C. A Review of Alzheimer’s Daughter by Jean Lee

Kate and I cared for all four of our parents for 23 consecutive years. My mother had an undiagnosed type of dementia. My wife’s mother had vascular dementia. In January, 2011, Kate was diagnosed with Alzheimer’s. As a result, I have read quite a few books by caregivers as well as those with dementia. Reflecting the individual nature of their personalities, families and, circumstances, each author provides insights related to the disease itself and its impact on everyone involved.

With that as background, Alzheimer’s Daughter moved me in a way that was unique. First of all, the author was dealing with two parents with Alzheimer’s, not just one. Ms. Lee relates many stories that arise from that experience. Caregivers will easily identify with the challenges that affect the entire family. What makes her account special to me is the compassionate way in which she struggles to see that her parents receive the most appropriate care while being sensitive to their desire for independence. Her love for them comes through powerfully from beginning to end.

I like the way she tells their story. The first part reads like a novel as she tells us about her parents (Ed and Ibby), their falling in love, and making their home together in Rivertown. Their love is reinforced throughout the book with copies of letters written by each of them during WWII when Ed was in the service. The book is punctuated with copies from the author’s journal. The entries give the reader a feeling that you were almost there with her. The final chapter is a letter from Ms. Lee to her deceased parents. It is a poignant conclusion to her story.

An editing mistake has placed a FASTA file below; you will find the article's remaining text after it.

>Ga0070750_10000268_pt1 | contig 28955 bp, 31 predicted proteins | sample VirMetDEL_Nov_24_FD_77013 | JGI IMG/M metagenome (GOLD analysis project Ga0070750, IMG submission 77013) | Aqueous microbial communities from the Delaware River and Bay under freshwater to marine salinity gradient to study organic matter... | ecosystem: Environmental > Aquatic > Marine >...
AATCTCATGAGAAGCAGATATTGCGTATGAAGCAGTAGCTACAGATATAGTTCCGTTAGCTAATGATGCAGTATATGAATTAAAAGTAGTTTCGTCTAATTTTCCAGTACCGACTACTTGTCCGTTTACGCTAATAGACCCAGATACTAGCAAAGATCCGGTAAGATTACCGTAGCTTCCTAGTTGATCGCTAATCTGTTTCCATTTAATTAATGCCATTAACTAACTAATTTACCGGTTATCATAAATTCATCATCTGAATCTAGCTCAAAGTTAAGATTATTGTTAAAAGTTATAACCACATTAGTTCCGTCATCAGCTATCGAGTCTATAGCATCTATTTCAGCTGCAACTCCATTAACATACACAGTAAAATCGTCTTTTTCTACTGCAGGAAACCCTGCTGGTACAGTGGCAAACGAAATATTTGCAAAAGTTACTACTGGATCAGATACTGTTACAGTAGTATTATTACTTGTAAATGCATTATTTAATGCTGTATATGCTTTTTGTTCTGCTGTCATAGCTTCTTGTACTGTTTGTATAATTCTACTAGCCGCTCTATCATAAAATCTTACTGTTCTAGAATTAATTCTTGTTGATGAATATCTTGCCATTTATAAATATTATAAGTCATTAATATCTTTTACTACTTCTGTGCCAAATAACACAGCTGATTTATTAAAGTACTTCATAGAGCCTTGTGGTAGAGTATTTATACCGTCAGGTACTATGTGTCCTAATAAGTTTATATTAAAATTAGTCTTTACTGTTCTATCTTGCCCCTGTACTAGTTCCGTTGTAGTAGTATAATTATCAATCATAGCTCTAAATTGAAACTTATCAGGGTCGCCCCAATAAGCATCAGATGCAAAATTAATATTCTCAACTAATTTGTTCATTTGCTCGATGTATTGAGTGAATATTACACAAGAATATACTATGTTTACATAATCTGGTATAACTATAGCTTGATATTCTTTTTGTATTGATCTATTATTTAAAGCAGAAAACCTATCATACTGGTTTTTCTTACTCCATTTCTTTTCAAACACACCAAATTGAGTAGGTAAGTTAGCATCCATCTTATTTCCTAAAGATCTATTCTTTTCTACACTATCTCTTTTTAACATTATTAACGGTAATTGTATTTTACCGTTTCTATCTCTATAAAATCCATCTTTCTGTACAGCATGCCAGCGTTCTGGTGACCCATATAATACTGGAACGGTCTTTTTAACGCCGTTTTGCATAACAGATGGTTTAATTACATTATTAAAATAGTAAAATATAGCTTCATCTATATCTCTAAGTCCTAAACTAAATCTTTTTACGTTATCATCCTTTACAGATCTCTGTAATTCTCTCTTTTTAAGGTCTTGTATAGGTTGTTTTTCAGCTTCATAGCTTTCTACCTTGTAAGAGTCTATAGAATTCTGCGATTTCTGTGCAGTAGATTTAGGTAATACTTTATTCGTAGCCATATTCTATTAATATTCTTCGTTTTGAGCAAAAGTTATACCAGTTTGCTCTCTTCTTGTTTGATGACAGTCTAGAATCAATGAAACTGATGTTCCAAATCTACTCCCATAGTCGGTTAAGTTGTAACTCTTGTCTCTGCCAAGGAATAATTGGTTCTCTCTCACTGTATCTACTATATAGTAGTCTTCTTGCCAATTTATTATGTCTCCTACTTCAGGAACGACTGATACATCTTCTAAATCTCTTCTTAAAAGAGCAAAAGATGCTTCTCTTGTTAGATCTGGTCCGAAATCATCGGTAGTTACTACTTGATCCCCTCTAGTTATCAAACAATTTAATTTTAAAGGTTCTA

While the focus of the book is on Ms. Lee and her parents, her sister, who lives in Florida, played an important role, especially in her support for the author. Living with Alzheimer’s can be made more difficult when siblings are at odds over their parents care. This is almost inevitable when they live far away from each other and one of them lives in the same town as the parents. It is just about impossible to see the parents and their behavior in the same way. It was good to see how the two sisters managed this successfully.

I am happy to recommend this book. It would be of special interest to those who are touched by dementia or who are caregivers; however, it is such a beautiful story that I think almost anyone could find it an engaging read.